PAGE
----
Forest litterbugs hit our pockets

Illegal dumping
Illegal dumping in forests causes environmental damage but also hits taxpayers’ pockets

FORESTS provide a valuable space for anyone seeking ways to find fitness, mindfulness or a free amenity for energetic kids, but they’re also easy targets for sneaky, illegal dumping.

There are three very good reasons to be angry at those responsible for fly-tipping or illegal dumping. Dumpers damage the environment, they are too lazy and/or cheap to legally dispose of items that are often recyclable and they cost the rest of us money!

The things you find in forests

Illegal dumping
Dumping in forests is a problem

My walking buddy and I are no strangers to coming across other people’s discarded belongings on walks, whether it’s kitchen parts, broken toys, old TVs and sofas or the leftovers of a house party. However, the latest incident lowered ‘the bar’, so to speak. Last weekend, we spotted an old picture lying in a ditch alongside some recyclable household materials! 

Definitely one of the more bizarre sights we’ve come across since we started walking together almost nine years ago.

But it’s not just old fittings and furniture left over from house refurbishments that forestry and local authority workers have to clear up.

Sometimes staff have to remove the decaying carcasses of animals that have been butchered or hunted illegally, as well as potentially harmful materials like asbestos and car batteries. And I’m not even going to get started on the dumping of toxic sludge by fuel launderers in the Irish border region. 

As a parent whose children treat our local woodlands as a natural playground, my fear is that they will be exposed to things like broken glass, rusty metals, rotting animal parts and disintegrating batteries.

And of course, there are the risks to wildlife from poisonous chemicals or other harmful substances as well as habitat damage and water pollution.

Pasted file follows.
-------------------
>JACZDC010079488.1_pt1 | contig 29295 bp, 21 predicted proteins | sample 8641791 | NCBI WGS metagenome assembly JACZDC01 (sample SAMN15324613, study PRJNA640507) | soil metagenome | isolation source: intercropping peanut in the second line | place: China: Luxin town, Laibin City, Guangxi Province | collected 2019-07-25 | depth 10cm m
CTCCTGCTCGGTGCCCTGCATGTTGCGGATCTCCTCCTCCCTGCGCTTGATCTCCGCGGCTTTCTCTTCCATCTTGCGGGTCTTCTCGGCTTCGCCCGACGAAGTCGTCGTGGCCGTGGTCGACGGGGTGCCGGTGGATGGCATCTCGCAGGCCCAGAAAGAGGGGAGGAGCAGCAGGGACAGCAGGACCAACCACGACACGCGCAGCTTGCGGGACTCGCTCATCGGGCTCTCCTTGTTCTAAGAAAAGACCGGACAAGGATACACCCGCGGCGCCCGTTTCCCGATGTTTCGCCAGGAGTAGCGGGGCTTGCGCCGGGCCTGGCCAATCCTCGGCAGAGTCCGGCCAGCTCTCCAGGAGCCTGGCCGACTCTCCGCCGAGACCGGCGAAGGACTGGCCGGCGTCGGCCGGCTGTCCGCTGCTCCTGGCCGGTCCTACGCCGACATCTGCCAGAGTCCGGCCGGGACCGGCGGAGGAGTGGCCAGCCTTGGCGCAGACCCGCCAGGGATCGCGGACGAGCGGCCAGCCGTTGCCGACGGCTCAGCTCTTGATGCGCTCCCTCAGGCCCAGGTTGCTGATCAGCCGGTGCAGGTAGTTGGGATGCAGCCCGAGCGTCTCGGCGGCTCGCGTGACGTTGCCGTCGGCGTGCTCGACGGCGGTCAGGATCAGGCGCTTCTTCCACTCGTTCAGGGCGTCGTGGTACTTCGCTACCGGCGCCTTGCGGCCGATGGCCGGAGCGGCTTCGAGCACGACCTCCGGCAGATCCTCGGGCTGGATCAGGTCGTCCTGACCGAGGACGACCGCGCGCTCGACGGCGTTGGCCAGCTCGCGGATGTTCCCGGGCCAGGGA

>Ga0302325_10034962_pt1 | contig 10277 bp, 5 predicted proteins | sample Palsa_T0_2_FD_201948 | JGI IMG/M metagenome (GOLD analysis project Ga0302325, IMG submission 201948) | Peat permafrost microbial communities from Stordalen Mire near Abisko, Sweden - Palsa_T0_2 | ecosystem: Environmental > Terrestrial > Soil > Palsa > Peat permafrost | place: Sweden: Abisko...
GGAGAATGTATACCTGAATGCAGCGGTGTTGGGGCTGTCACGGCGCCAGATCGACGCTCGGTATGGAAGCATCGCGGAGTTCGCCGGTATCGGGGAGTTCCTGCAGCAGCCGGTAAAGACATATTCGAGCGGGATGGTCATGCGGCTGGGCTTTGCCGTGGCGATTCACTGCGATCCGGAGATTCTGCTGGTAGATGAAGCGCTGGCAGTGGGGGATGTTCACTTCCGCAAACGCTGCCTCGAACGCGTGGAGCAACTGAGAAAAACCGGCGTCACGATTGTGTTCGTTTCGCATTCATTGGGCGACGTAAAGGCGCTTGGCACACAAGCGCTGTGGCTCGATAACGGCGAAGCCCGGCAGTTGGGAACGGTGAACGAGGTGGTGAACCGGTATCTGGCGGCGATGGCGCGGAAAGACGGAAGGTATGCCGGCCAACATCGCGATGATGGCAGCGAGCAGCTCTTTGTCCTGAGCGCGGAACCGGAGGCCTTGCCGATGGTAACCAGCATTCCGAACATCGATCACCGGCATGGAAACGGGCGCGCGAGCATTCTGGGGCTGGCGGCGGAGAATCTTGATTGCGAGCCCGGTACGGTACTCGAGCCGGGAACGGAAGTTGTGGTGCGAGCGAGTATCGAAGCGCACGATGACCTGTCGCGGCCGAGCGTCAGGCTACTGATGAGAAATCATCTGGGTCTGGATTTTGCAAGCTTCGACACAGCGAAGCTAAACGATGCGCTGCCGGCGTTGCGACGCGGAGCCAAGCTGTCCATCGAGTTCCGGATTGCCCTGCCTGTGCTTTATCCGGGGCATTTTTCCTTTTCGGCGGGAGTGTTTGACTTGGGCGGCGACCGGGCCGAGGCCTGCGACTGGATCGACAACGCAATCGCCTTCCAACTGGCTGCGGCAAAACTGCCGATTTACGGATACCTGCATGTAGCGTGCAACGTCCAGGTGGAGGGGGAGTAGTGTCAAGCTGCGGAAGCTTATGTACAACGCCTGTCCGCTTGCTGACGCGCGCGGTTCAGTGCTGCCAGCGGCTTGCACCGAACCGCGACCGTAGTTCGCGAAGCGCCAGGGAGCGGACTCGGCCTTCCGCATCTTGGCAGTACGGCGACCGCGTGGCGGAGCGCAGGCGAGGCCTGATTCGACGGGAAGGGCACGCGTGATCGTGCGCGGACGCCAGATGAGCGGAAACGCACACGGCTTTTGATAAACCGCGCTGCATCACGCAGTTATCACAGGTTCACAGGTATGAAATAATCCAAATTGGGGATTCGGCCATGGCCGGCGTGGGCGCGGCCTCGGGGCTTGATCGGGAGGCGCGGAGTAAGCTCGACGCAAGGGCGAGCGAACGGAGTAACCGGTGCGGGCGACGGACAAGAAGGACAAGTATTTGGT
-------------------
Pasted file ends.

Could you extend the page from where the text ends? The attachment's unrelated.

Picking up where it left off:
The real cost of illegal dumping

A few years ago, I wrote an article about finding car parts dumped amongst the trees in a forest near our home. At the time, a Coillte worker told me that dealing with the problem of illegal dumping was a “costly activity” for the Irish state-owned forestry body.

Coillte owns 445,000 hectares of land across Ireland and the bill for clearing up the mess left behind by illegal dumpers runs to a massive EUR450,000 annually – and that’s taxpayers’ cash.

When I was researching for the 2013 article, the Northern Ireland Forest Service told me that they spent around £100,000 every year on removing dumped waste from their lands. The people I spoke to in both bodies were very frustrated by the fact that money had to be spent on cleaning up after fly-tippers that could have been put to good use elsewhere.

Most of the 1,600 complaints made by members of the public to the Environmental Protection Agency (EPA) during 2015 related to illegal dumping both in urban and rural areas.

What to do

The EPA launched its smartphone app See it? Say it! in 2015 to encourage the public to report cases of environmental pollution, including fly-tipping and littering. The app works alongside the watchdog’s 24-hour complaints line 1850 365 121 (Ireland).

The app can be downloaded by visiting (iPhone App) or (Android App). The complaints are ultimately delivered to the website , which is monitored continuously by all local authorities.

Illegal dumping
Dumped recyclable can

Over the last couple of days, I’ve had conversations with two people who commented on the many hours Tidy Towns volunteers spend taking part in clean-ups in rural communities (or their Best Kept equivalents in Northern Ireland).

Both people complained that almost immediately after clean-ups were completed new litter started to accumulate. There was a real sense of anger and frustration that the time offered freely by volunteers could be quite callously and thoughtlessly disregarded by those behind the littering.

But my personal bugbear on this issue is that money that could be spent by forestry services on tree planting and conservation, or could be allocated to services in health and education etc, has to be spent cleaning up other people’s mess.

Looking at the amount of recyclable materials that get dumped in the forests where we live, I’m not sure if it’s possible to re-educate adults (apart from fines etc), but there’s already fantastic work being done in schools through the Green-Schools programme to foster an appreciation of the environment in students. And of course, a child who is taught by a parent or guardian not to litter is likely to become an adult who does not litter. So, there is hope for cleaner forests in the future.

And finally….

To learn more about the huge number of items you can recycle check out the Repak website by clicking here.

You might also like to read my blogs on litter problems at the beautiful Mahon Falls in Co Waterford and the work being done by a local community to restore the Glengarra Mountain Lodge in Co Tipperary.

And don’t forget to follow my blog on Facebook and Twitter!








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